We moved back to our campground this week and said our farewells to our beautiful room at Entrada. The day after we moved we got a whole bunch of snow. It was about 8”, the most snow we’ve had at once all winter. I spruced up our yard by building a snow person.
I did mention blood in the title again and this time there actually is blood in my story. The Red Cross came to town to collect and I went to donate. I was a little nervous. For various reasons I don’t think I’ve ever donated before, but it was easy and painless. I even got some gummy snacks and apple juice for my efforts. If you have not donated blood and are able to, I recommend doing it. Not scary or painful at all.
I was able to do a shoot for the Loubird Inn here in Escalante. They are a sweet family that runs this small inn and they had recently worked hard to renovate it. Each room has it’s own theme and unique art and decor. It is my kind of place and I enjoyed taking photos of it. It also feels good to expand my experience and confidence as a professional photographer. When they post any of my photos on their website I will share the link. I think they will offer us repeat business which I am excited for.
I was reminded this weekend that life is unpredictable and so we should always enjoy what we have. One of my friends from home who is a genius substance use counselor with Mr. Roger’s level empathy had a heart attack and is in the ICU. We are all hoping he makes it through this alright. Then, a tree fell on my condo and broke an interior wall. My tenants are OK, but were understandably shaken by this middle of the night disruption.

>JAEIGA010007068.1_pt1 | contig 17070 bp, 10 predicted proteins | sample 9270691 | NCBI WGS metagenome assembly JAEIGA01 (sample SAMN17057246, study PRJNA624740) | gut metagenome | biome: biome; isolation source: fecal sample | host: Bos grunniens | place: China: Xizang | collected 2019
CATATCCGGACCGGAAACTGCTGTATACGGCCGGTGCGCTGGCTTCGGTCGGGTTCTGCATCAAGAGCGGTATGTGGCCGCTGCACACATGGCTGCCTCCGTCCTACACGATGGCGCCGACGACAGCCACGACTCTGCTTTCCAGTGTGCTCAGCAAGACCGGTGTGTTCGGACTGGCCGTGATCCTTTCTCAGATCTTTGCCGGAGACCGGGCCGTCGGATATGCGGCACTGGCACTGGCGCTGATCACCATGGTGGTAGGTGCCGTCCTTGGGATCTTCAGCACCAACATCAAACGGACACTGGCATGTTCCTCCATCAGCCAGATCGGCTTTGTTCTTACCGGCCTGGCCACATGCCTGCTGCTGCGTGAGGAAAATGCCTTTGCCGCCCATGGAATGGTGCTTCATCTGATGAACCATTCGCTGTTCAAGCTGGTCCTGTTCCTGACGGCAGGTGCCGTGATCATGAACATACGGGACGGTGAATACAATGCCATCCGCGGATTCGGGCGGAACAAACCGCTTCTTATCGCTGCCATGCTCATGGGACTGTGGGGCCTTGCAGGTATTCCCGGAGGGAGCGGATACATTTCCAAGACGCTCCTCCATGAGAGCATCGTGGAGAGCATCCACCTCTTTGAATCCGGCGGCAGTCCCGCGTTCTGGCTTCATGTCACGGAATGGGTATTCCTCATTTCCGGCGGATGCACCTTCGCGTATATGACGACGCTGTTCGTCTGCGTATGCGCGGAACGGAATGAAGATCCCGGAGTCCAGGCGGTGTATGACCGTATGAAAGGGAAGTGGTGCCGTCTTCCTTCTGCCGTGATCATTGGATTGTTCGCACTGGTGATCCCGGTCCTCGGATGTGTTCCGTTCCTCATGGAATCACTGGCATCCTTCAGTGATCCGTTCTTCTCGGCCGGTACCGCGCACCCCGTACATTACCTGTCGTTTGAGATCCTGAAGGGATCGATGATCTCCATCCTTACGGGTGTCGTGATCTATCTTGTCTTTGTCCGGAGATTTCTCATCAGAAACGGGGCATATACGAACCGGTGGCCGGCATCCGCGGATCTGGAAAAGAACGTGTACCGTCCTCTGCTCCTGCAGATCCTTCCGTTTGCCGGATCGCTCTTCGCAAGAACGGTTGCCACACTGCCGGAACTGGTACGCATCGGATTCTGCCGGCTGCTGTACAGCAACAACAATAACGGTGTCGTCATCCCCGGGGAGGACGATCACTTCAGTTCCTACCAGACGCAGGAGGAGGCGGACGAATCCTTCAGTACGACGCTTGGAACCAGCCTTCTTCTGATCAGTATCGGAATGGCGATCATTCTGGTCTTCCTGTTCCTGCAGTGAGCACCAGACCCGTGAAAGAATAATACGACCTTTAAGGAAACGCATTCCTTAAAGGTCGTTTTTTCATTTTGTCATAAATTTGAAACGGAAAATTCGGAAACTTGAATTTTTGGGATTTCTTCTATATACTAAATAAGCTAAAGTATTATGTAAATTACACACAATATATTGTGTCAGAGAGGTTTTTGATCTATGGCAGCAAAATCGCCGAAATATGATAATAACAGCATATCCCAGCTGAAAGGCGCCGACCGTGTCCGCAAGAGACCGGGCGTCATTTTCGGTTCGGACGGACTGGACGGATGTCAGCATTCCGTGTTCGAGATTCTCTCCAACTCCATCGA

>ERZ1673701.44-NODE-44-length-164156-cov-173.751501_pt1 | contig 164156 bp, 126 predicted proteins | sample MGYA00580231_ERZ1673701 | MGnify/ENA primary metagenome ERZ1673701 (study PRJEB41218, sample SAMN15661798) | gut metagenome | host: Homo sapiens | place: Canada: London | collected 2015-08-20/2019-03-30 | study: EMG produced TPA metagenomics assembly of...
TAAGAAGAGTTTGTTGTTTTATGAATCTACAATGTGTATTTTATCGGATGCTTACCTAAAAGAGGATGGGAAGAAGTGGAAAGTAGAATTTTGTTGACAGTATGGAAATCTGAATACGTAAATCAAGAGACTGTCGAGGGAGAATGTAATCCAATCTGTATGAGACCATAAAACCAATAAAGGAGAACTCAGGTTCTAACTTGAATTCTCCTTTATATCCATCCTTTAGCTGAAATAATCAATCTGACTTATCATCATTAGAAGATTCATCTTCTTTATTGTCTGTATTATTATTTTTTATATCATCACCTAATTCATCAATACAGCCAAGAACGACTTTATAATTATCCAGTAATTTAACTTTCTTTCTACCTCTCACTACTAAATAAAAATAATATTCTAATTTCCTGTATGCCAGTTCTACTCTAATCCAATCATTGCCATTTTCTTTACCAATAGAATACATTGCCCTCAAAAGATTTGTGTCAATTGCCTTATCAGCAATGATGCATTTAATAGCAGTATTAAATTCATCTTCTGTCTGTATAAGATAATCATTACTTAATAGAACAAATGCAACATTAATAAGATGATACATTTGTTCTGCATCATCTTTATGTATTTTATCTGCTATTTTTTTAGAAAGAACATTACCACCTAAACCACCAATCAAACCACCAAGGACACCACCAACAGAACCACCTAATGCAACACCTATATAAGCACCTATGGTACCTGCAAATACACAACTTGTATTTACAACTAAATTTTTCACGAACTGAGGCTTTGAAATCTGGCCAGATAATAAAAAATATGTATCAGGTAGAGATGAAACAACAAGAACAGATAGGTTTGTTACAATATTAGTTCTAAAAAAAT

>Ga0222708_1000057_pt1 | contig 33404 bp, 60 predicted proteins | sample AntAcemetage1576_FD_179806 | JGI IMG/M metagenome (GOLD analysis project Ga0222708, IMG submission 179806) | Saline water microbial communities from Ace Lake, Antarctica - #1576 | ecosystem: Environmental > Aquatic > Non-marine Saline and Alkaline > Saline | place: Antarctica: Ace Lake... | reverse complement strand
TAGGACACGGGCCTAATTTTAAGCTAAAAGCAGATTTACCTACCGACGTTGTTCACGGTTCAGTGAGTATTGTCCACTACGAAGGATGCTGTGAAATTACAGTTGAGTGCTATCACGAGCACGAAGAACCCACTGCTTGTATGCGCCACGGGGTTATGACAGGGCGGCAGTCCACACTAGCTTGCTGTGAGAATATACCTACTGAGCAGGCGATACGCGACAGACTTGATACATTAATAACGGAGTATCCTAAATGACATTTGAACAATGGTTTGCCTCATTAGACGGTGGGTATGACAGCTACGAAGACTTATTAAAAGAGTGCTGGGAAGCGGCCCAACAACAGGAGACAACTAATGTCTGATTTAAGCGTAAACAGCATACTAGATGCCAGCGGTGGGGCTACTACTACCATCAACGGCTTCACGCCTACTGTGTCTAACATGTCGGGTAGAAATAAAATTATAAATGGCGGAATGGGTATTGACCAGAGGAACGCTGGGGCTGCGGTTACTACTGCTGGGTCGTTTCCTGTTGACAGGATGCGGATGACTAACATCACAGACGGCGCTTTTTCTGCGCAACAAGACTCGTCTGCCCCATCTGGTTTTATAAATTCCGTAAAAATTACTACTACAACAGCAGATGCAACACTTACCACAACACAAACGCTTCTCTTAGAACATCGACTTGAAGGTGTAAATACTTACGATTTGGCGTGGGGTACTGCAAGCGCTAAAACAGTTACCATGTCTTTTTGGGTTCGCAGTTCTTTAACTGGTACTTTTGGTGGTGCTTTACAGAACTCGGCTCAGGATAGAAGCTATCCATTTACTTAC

I still found moments of beauty though as I reflected on how fortunate we all are to be surviving crazy events. I found this strange pattern of ice outside someone’s leaking hose at the campground while walking the dogs. I think it looks like fungus or cave stalagmites.
Our cover photo this week is my latest creation with the lizard eye outside of the visitor center. Luke helped me navigate photo shop on this one. Tonight I plan to attend a ceremonial burning event in Boulder. It seems a very pagan thing for a fairly mormon area which makes it intriguing.
Jennifer MacNeil is currently traveling the US with her husband and two dogs. She loves to have adventures, explore, meet fascinating people, and see amazing places. She strives to learn every day and spread kindness to others. She documents her journey through her photography and blog to share with others.